The relentless flow of a glacier may seem unstoppable, but a team of researchers has shown that during some calving events, the glacier moves rapidly backward and downward, causing the characteristic glacial earthquakes which until now have been poorly understood. This new insight into glacier behavior should enable scientists to measure glacier calving remotely.
In this one-minute video, hear from an expert in water sustainability regarding the economic and social challenges of water purification and reuse. Are these challenges holding back the potential of modern water technology?
Antibiotics are the mainstay in the treatment of bacterial infections, and together with vaccines, have enabled the near eradication of infectious diseases in developed countries. However, the overuse of antibiotics has also led to an alarming rise in resistant bacteria that can outsmart antibiotics using different mechanisms. Some pathogenic bacteria are thus becoming almost untreatable.
Stanford Univ. scientists have invented a low-cost water splitter that uses a single catalyst to produce both hydrogen and oxygen gas 24 hrs a day, seven days a week. The device, described in Nature Communications, could provide a renewable source of clean-burning hydrogen fuel for transportation and industry.
In this one-minute video, hear from Nina Fedoroff, the former Science and Technology advisor to U.S. Secretaries of State Condoleezza Rice and Hillary Clinton, on why she blames intense regulatory demands for the lack of nutritionally valuable GMOs.
Scientists, for the first time, tracked ultrafast structural changes, captured in quadrillionths-of-a-second steps, as ring-shaped gas molecules burst open and unraveled. Ring-shaped molecules are abundant in biochemistry and also form the basis for many drug compounds. The study points the way to a wide range of real-time x-ray studies of gas-based chemical reactions that are vital to biological processes.
Origami, the centuries-old Japanese paper-folding art, has inspired recent designs for flexible energy-storage technology. But energy-storage device architecture based on origami patterns has so far been able to yield batteries that can change only from simple folded to unfolded positions. They can flex, but not actually stretch.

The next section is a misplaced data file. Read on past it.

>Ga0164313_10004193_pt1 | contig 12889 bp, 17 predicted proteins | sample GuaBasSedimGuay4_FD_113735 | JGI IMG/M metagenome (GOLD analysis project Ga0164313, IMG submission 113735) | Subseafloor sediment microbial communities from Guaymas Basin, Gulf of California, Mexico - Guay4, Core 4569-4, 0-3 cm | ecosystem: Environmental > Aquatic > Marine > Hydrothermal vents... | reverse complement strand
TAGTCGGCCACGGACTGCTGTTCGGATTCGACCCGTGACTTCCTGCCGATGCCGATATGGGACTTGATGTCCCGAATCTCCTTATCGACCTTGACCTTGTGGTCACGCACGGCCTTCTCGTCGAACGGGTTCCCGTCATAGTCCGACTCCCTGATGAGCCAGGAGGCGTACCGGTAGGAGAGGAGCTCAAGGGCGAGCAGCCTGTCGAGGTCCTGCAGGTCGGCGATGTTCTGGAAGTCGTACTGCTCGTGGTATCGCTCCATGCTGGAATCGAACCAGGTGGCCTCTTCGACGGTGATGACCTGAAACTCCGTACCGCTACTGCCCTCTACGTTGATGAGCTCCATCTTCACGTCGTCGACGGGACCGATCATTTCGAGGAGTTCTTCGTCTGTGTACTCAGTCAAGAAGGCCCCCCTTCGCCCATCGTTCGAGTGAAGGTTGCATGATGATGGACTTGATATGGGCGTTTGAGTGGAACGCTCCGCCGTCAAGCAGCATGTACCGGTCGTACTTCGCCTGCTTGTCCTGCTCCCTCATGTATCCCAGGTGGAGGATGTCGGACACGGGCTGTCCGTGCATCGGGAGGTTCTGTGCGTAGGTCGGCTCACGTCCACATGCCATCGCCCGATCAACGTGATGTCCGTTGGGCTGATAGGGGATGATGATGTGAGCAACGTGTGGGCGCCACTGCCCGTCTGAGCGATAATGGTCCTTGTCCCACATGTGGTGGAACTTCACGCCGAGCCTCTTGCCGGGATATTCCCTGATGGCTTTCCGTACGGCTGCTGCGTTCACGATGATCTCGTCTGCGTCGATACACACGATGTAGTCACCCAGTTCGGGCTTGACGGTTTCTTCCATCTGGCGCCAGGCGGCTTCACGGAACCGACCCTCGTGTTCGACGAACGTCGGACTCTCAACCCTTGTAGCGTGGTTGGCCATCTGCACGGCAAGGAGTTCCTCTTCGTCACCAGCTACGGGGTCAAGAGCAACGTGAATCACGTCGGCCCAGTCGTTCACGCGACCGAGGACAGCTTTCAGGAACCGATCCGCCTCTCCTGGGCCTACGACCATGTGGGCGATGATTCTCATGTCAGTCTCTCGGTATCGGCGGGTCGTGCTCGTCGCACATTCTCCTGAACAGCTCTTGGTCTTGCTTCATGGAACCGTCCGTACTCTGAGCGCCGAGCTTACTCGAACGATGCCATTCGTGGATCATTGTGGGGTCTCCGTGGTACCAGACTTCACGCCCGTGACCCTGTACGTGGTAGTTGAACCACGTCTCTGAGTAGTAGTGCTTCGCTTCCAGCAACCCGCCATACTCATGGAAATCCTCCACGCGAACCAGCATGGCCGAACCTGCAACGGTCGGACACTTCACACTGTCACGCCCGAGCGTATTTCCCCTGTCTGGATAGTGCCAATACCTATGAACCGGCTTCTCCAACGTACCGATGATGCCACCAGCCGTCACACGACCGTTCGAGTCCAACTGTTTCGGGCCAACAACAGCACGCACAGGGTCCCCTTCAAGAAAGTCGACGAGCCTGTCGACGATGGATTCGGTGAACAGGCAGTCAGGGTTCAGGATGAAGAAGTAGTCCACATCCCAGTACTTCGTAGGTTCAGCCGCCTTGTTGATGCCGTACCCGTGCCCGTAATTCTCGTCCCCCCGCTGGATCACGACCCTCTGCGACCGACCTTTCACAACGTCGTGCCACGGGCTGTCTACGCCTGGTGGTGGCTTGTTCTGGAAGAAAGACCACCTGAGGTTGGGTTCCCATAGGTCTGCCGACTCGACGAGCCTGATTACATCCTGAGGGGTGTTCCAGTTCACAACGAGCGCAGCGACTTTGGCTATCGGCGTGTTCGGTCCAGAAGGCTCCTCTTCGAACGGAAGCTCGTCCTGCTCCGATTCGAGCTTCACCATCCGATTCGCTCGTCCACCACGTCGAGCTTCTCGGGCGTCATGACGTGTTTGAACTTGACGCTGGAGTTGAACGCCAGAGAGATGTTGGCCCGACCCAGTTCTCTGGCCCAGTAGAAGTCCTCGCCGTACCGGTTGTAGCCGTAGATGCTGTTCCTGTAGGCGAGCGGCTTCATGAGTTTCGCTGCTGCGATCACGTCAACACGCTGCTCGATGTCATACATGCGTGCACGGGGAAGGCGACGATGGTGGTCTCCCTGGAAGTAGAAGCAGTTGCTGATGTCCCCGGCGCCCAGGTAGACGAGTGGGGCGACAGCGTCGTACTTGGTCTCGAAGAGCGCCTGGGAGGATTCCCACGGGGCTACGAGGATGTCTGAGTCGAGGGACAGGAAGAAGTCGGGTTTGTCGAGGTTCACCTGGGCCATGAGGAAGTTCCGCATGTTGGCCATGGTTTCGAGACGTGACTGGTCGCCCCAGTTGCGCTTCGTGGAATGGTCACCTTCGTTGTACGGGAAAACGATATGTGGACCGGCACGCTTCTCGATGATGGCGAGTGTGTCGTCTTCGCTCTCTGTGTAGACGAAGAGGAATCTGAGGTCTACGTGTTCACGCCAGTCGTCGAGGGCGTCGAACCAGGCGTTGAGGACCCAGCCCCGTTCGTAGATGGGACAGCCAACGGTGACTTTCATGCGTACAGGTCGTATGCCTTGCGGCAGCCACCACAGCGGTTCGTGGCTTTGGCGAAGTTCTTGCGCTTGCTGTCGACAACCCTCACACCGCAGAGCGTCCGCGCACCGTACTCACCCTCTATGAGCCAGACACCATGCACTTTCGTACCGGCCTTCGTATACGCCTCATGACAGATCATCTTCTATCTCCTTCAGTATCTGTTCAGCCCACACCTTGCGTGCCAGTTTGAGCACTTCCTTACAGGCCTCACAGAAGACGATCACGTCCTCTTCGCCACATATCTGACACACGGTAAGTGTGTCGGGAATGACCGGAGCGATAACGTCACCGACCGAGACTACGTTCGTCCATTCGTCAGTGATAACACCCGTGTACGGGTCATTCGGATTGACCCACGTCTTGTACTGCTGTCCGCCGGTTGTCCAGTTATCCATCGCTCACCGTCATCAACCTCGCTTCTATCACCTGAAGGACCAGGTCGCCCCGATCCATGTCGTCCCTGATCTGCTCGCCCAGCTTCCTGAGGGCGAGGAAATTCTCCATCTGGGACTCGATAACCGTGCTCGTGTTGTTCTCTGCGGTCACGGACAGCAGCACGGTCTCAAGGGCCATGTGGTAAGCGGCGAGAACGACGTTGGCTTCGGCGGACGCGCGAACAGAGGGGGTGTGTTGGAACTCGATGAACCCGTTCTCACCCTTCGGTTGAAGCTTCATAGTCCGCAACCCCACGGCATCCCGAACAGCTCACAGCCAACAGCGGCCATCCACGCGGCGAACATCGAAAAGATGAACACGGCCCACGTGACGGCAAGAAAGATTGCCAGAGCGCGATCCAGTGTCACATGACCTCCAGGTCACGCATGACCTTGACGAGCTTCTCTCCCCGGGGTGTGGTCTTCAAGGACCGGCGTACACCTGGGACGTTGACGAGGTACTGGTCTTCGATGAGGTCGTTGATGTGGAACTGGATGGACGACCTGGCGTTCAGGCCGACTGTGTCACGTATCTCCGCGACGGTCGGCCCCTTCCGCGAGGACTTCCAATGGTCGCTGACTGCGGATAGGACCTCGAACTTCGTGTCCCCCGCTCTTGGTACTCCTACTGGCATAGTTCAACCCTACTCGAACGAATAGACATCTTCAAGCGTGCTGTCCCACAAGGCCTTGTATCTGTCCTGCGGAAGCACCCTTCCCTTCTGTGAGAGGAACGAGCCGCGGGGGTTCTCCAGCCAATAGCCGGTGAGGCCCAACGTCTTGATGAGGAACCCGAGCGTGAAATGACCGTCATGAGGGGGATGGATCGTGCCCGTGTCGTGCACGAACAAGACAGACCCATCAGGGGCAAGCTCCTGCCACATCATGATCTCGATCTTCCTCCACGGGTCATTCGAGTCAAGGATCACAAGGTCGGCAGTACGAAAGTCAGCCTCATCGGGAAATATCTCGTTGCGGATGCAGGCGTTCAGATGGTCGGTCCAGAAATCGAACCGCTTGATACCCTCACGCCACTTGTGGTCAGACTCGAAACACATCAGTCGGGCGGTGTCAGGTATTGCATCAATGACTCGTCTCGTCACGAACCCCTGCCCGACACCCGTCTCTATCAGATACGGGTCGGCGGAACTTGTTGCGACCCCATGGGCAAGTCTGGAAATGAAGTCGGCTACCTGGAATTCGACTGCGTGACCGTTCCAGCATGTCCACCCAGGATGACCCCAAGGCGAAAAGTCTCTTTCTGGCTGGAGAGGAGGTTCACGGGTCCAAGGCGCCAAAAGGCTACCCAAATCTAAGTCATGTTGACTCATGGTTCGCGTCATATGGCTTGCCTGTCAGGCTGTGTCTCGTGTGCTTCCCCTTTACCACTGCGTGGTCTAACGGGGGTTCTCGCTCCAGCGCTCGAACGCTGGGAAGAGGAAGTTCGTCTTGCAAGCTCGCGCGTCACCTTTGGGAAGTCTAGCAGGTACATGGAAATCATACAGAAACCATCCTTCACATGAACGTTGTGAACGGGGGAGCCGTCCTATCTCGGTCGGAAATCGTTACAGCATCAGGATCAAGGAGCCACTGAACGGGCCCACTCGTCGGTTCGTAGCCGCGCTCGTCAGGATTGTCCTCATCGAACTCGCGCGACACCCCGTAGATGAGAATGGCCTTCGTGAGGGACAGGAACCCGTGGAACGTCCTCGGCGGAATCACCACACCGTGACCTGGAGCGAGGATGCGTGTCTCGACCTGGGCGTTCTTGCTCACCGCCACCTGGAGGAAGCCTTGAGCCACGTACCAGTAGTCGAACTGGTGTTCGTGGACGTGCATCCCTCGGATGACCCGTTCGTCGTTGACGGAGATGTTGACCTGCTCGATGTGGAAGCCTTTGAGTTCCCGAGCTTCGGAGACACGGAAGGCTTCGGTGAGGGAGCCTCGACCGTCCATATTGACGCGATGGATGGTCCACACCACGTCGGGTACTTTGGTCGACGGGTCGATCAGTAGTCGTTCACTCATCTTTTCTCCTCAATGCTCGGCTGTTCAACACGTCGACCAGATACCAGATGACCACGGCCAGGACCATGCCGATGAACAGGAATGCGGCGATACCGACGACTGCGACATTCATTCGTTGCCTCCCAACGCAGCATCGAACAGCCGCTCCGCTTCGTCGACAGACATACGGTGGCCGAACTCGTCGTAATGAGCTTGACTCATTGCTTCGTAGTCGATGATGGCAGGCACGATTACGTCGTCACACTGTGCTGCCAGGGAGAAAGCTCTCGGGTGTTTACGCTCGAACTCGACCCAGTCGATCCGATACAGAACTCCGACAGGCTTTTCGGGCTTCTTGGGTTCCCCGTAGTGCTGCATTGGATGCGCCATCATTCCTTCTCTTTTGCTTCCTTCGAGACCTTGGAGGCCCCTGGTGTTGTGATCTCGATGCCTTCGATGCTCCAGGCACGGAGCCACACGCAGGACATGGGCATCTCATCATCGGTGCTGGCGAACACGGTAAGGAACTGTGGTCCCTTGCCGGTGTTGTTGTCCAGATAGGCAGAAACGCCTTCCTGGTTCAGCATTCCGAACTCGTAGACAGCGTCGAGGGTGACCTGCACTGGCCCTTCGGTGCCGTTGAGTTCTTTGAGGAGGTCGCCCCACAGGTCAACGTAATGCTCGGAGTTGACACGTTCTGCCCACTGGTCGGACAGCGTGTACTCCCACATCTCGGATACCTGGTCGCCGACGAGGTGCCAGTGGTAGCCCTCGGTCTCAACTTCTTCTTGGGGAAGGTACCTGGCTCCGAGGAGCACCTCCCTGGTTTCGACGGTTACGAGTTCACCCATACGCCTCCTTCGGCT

In a new study, researchers explain why one particular cathode material works well at high voltages, while most other cathodes do not. The insights, published in Science, could help battery developers design rechargeable lithium-ion batteries that operate at higher voltages.
The mantis shrimp is able to repeatedly pummel the shells of prey using a hammer-like appendage that can withstand rapid-fire blows by neutralizing certain frequencies of “shear waves,” according to new research. The club is made of a composite material containing fibers of chitin, the same substance found in many marine crustacean shells and insect exoskeletons but arranged in a helicoidal structure that resembles a spiral staircase.
Someday, treating patients with nanorobots could become standard practice to deliver medicine specifically to parts of the body affected by disease. But merely injecting drug-loaded nanoparticles might not always be enough to get them where they need to go. Now scientists are reporting in Nano Letters the development of new nanoswimmers that can move easily through body fluids to their targets.
To move the world toward sustainability, scientists are continuing to explore and improve ways to tap the vast power of sunlight to make fuels and generate electricity. Now they have come up with a new way to use light—solar or artificial—to drive battery power safely. Their “photo battery,” reported in The Journal of Physical Chemistry C, uses light and titanium nitride for the anode.
Fog can play a key role in cloaking military invasions and retreats and the actions of intruders. That’s why physical security experts seek to overcome fog, but it’s difficult to field test security cameras, sensors or other equipment in fog that is often either too thick or too ephemeral. Until now, collecting field test data in foggy environments was time-consuming and costly.
A gravity-powered chip that can mimic a human heartbeat outside the body could advance pharmaceutical testing and open new possibilities in cell culture because it can mimic fundamental physical rhythms, according to the Univ. of Michigan researchers who developed it.
For several years now, the research groups of Massachusetts Institute of Technology professors of computer science and engineering William Freeman and Frédo Durand have been investigating techniques for amplifying movements captured by video but indiscernible to the human eye. Versions of their algorithms can make the human pulse visible and even recover intelligible speech from the vibrations of objects filmed through soundproof glass.
Researchers in the Cockrell School of Engineering at The Univ. of Texas at Austin have developed a groundbreaking new energy-absorbing structure to better withstand blunt and ballistic impact. The technology, called negative stiffness honeycombs, can be integrated into car bumpers, military and athletic helmets and other protective hardware.